Microangiopathic haemolytic anaemia (MAHA) describes non-immune haemolysis by intravascular fragmentation of red blood cells, resulting from microvascular thrombosis characteristic of thrombotic microangiopathy (TMA). TMA-associated MAHAs include several diseases but are mostly associated with thrombotic thrombocytopenic purpura (TTP) and haemolytic-uremic syndrome (HUS). TTP is caused by a severe deficiency in ADAMTS13 proteinase, responsible for regulating coagulation, either due to presence of anti-ADAMTS13 (acquired iTTP; immune-mediated) or mutations in ADAMTS13 itself (congenital cTTP). HUS is caused by abnormal and uncontrolled complement activation, either by bacterial toxin activity (typical dHUS) or lack of normal regulatory proteins (atypical aHUS). This review focuses on TTP and HUS in relation to MAHA aetiology, pathogenesis, diagnosis and treatment.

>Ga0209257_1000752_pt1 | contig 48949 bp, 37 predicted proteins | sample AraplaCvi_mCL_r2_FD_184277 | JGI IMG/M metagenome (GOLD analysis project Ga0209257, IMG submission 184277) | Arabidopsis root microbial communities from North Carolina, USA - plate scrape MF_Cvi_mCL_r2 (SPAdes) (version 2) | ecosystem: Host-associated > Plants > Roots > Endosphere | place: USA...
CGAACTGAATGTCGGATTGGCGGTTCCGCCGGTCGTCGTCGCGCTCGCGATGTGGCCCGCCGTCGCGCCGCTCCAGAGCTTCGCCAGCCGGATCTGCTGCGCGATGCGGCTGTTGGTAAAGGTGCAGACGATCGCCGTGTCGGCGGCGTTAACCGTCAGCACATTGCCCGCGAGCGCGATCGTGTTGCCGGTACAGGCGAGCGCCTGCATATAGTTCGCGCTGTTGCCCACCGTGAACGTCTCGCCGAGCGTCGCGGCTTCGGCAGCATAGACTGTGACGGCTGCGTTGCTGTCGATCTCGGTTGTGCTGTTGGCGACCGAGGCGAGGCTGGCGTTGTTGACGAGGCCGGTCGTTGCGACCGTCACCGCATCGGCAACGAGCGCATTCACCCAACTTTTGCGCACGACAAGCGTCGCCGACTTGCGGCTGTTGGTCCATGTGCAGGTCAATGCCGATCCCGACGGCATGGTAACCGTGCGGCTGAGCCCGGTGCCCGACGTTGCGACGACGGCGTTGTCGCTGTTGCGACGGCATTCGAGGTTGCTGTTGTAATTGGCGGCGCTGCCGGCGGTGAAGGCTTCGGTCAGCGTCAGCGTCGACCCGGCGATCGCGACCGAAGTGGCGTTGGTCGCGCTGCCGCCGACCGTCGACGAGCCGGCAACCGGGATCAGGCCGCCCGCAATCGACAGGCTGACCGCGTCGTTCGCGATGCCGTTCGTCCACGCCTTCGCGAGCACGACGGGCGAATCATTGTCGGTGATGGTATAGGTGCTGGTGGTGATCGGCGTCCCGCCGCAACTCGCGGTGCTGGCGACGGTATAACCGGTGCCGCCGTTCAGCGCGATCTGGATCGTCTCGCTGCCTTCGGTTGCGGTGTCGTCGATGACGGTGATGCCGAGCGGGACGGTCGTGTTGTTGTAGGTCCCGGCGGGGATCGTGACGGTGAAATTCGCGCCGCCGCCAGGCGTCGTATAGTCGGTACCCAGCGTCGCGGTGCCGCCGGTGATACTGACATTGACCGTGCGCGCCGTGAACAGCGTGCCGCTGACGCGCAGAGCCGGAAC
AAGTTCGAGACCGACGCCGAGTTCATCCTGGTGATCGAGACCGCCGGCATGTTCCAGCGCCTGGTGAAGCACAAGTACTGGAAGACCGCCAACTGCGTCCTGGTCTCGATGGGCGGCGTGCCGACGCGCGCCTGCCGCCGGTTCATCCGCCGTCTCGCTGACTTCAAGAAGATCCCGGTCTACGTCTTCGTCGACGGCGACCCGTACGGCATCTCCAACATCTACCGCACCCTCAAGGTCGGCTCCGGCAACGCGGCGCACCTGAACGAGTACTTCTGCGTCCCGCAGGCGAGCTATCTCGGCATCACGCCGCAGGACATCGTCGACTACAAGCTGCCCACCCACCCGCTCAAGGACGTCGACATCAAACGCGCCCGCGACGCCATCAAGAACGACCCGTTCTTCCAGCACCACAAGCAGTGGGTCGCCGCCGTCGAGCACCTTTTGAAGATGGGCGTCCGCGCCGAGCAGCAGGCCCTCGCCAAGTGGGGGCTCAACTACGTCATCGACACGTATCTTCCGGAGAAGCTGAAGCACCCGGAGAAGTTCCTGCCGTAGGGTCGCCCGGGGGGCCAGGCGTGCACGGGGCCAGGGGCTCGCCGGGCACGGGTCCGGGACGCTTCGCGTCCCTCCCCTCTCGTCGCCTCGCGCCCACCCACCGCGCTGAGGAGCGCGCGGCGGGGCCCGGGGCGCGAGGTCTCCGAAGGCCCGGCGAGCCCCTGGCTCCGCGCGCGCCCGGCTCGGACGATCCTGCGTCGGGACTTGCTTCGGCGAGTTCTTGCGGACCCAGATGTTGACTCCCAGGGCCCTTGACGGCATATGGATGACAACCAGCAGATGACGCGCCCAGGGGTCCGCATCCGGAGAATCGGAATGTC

The overlap in clinical presentation between TTP and HUS emphasise the importance of specific diagnostic assays in differential diagnosis. Therapeutic plasma exchange (TPE) and renal replacement therapy (RRT) are reported as relatively effective standard treatment methods. However, novel therapies for TTP (Caplacizumab) and HUS (complement blockade therapy or Eculizumab) currently undergoing clinical trials should be reviewed for future use once approved and validated, to further improve patient prognosis, as both TTP and HUS mortality rates remain significantly high (5-16% and 15-33% respectively).